While not the first, so far John Allen is among the most confident Internet voices asserting that the Vatican will announce the appointment of Archbishop Charles Chaput as the new head of the Philadelphia archdiocese tomorrow morning.
Allen reports that sources have confirmed that Chaput will replace Cardinal Justin Rigali, 73, who has served in Philadelphia since 2003 and who has been at the center of the U.S.’s most recent firestorm of clergy-sexual abuse allegations.
As Philadelphia Catholics get to know their new leader, the overall contrast with Rigali — known as a behind-the-scenes power-broker, who prefers to keep a fairly low public profile — could be jarring.
Far more outspoken, Chaput has emerged over the years as a prominent lightning rod for controversy. He’s seen as a strong voice for doctrinal orthodoxy, and he champions a robust role for people of faith in political life.
Among other battles, Chaput has clashed with pro-choice Catholic politicians, publicly rebuked the University of Notre Dame for awarding an honorary doctorate to President Barack Obama, and has been a strong force in national debates over gay marriage and embryonic stem cell research. …
Ahead of the 2008 elections, Chaput published a book titled Render unto Caesar, insisting that “people who take God seriously will not remain silent about their faith.” Given that Pennsylvania is a major battleground state in American politics, Chaput’s visibility and influence seems likely to grow.
Allen further reports that his sources indicate that Chaput’s appointment is “a highly personal choice by Pope Benedict,” and points out that in the last several years Chaput has been given two high-profile assignments from the Vatican: heading up the visitation of Australian Bishop William Morris’ Toowoomba diocese and serving on the visitation team reviewing the leadership and activities of the Legionaries of Christ.
Rocco Palmo’s post on the pending appointment came earlier in the day than Allen’s, and while more tentative, it was far more effusive:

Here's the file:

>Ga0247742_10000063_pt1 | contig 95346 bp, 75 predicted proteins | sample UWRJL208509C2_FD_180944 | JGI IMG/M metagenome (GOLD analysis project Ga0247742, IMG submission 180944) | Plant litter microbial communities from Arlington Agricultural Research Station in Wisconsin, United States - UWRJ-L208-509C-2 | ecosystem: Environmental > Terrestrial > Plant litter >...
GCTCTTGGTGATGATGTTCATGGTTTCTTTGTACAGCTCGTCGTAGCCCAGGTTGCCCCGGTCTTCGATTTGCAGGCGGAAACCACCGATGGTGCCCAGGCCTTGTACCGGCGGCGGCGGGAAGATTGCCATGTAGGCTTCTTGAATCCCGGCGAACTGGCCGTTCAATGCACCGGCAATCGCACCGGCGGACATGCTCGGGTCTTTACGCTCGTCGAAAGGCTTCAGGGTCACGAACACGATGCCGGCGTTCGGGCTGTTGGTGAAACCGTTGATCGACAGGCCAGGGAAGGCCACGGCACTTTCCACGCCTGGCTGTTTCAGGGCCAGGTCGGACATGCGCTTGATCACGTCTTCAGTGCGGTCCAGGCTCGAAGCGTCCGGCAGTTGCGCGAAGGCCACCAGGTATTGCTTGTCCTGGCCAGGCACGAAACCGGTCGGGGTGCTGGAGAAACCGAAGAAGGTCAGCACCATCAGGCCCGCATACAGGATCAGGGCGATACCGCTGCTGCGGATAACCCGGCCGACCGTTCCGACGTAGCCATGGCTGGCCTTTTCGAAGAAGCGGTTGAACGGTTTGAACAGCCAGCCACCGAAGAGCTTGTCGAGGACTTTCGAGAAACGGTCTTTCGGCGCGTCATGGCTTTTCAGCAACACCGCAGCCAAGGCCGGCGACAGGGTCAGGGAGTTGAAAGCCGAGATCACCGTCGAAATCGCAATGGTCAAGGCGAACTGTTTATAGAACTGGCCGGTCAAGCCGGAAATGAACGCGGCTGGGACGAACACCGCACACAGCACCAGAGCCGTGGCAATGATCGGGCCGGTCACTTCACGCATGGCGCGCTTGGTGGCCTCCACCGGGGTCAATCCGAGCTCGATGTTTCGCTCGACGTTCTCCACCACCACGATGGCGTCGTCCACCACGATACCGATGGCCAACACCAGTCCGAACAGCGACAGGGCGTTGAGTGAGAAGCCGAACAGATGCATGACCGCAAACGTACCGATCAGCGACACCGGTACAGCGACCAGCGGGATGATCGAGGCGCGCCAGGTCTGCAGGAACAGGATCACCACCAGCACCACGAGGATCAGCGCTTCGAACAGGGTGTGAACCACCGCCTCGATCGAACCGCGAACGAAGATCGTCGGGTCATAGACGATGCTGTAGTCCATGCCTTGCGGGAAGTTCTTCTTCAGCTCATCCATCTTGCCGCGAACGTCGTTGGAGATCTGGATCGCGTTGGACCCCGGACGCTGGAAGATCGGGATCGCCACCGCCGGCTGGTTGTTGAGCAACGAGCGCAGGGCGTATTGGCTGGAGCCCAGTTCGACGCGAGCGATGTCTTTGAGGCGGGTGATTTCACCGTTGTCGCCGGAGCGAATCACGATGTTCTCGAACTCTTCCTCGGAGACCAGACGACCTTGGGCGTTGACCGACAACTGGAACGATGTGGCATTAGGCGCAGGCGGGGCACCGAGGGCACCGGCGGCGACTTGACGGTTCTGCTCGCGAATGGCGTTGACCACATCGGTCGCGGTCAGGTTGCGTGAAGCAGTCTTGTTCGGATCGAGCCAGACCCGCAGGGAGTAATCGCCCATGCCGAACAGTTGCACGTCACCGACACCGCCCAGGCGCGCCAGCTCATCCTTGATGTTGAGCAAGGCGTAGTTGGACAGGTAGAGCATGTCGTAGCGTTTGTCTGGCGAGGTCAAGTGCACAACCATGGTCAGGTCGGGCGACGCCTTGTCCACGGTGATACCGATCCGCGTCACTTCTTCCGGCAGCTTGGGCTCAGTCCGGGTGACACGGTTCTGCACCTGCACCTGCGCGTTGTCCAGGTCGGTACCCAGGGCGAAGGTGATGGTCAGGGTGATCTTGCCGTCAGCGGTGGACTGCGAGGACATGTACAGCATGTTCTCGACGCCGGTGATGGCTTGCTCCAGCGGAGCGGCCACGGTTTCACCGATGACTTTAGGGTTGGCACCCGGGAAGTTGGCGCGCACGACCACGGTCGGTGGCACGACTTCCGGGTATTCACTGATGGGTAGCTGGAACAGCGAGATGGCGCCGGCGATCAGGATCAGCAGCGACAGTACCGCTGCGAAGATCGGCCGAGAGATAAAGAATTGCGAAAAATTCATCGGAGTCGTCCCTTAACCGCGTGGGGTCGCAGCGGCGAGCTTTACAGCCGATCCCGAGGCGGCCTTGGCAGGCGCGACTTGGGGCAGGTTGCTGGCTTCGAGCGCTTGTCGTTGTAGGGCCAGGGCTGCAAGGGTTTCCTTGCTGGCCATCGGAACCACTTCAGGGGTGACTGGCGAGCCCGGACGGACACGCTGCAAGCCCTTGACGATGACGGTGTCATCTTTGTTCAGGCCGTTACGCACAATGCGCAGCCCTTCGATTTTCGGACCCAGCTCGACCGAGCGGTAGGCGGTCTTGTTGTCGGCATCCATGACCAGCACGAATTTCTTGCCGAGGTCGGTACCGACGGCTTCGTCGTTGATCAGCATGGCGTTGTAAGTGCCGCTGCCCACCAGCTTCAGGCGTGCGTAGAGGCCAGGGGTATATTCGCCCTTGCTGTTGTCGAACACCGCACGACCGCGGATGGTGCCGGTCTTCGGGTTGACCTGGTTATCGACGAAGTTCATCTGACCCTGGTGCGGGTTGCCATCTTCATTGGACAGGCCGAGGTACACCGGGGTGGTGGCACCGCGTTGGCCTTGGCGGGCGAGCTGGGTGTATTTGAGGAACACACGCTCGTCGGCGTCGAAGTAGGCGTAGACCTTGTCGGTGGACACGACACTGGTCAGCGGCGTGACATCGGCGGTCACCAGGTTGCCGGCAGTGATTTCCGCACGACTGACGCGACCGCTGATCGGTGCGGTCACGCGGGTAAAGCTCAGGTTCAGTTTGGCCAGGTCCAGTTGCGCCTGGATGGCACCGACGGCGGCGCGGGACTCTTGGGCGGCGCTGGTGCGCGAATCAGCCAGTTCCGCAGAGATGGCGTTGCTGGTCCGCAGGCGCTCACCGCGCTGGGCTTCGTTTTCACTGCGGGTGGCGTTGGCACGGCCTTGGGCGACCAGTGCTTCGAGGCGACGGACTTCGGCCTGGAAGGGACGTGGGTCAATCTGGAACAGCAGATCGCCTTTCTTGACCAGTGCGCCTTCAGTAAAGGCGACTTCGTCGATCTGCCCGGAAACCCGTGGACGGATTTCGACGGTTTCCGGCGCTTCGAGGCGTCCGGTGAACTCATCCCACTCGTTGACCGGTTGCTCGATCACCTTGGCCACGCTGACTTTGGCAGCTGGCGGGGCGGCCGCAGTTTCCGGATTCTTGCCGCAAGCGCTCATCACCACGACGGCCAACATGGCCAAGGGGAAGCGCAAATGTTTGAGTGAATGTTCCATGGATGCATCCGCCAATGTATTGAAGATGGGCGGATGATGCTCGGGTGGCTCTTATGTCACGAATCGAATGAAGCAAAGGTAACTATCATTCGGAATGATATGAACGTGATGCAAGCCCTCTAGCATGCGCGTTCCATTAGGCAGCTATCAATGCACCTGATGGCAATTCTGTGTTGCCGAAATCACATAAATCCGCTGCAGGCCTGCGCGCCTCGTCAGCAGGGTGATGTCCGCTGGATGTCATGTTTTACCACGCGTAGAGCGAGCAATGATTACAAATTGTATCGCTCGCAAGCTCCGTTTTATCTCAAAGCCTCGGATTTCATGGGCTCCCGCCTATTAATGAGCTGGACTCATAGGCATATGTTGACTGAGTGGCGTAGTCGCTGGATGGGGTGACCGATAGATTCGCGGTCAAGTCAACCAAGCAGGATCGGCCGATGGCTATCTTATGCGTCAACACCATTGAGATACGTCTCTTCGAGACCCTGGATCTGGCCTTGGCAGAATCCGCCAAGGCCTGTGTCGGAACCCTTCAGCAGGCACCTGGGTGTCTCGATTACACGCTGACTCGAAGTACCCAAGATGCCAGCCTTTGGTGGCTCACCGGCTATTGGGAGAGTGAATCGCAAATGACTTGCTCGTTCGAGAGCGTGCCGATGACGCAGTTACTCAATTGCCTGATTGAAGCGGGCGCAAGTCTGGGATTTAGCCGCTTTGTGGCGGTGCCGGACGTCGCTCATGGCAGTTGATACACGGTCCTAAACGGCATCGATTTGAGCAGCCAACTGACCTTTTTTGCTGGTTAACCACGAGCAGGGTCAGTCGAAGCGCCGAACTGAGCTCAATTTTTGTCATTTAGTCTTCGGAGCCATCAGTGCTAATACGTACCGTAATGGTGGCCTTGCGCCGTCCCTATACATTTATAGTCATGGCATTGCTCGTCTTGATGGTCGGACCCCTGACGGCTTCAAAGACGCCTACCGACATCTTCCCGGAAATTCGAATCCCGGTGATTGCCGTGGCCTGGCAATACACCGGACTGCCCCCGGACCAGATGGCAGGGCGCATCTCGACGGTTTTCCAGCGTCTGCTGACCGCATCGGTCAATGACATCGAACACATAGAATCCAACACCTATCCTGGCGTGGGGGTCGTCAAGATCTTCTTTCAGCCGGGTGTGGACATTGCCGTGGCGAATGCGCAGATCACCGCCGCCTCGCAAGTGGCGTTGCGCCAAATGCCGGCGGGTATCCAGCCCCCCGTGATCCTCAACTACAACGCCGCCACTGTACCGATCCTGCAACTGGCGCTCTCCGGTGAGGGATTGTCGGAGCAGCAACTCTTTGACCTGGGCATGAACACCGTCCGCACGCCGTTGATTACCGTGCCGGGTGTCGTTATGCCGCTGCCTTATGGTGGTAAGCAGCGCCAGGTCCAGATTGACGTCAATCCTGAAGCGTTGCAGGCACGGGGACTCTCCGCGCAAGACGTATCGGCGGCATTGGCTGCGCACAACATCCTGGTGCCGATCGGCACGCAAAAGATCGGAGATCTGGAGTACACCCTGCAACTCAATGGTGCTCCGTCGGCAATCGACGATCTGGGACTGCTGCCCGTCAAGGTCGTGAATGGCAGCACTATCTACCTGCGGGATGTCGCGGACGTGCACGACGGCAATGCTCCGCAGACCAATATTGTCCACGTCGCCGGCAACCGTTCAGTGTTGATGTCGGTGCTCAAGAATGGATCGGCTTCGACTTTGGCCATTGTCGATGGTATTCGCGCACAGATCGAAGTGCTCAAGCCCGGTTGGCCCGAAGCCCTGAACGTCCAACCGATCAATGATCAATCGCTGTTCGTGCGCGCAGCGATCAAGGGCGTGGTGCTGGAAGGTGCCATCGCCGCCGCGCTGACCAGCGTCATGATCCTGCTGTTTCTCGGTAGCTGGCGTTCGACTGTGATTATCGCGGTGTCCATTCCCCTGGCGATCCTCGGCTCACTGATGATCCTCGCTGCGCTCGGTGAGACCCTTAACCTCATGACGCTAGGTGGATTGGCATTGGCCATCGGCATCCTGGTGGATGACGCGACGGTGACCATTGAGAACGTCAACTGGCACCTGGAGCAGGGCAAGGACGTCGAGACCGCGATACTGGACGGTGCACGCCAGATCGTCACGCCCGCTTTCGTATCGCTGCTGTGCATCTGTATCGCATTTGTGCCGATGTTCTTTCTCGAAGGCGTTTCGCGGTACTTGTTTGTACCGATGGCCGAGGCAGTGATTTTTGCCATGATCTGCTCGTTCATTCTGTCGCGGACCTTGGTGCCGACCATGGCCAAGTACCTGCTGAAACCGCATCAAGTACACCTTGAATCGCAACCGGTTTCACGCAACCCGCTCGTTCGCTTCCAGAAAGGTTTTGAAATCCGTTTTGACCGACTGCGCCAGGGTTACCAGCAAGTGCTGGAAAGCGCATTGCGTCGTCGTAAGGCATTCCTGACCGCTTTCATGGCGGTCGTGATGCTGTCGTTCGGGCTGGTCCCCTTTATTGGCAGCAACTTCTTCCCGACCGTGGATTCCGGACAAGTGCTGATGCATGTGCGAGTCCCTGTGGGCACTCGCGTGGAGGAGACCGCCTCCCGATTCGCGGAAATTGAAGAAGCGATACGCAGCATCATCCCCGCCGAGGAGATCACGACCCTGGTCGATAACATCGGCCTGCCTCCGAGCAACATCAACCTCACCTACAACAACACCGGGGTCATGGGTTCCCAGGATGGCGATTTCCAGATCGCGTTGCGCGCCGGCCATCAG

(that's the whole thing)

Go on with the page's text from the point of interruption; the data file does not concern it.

…if multiple indications from near and far have it right, [Chaput] stands set to bring the most revolutionary change American Catholicism’s most traditional major outpost has known in at least a century, to begin its rebuilding from the ashes of the darkest hour in its long, storied history.
Palmo also has some interesting background information on the Denver archbishop, and predictions on how Chaput’s episcopal style might play in Philadelphia:
A member of the Potawatomi Prairie Band tribe, the archbishop’s Native American name is Pietasa (“rustling wind”) — a moniker that led his late mother to call him “Windy.” Accordingly, for an ecclesial model that’s stood as the nation’s oldest, most enduring clone of institution-centric, clericalist Catholicism in the spirit of its roots in 18th-century Ireland, the reported move would represent nothing short of a hurricane.
The son of a small-town funeral director, the high-octane choice — a veteran of leading two intense Apostolic Visitations — would ostensibly come armed with a mandate to significantly revamp a two-century-old ecclesial culture that’s been engulfed by the damning conclusions of the civil inquest and, just as much, by the eruptive aftermath it’s birthed on fronts ranging from the courts, budgets and pews to the all-important presbyterate….
Thomas Peters has some further analysis – “What it means if it’s Abp. Chaput to Philly”:
…for Pope Benedict, orthodoxy and courage are the two most-needed traits in bishops facing significant and tough assignments. Once again, Pope Benedict will have chosen a outspoken, faithful bishop who has personal experience with renewing the Church where it has fallen. Often these bishops come from religious orders.
Keep those eyes on News.va Tuesday morning!
UPDATE: Catholic News Agency confirms the appointment as well, and adds some information concerning Pope Benedict’s personal role in the pick:
On June 30, the Vatican’s Congregation for Bishops picked the name of a potential Philadelphia archbishop from a list of three candidates – known as a “terna” – to recommend to Pope Benedict.
However, after praying over the issue during the Fourth of July weekend, Pope Benedict decided not to select any of the recommended candidates, and specifically chose Archbishop Chaput for the post.
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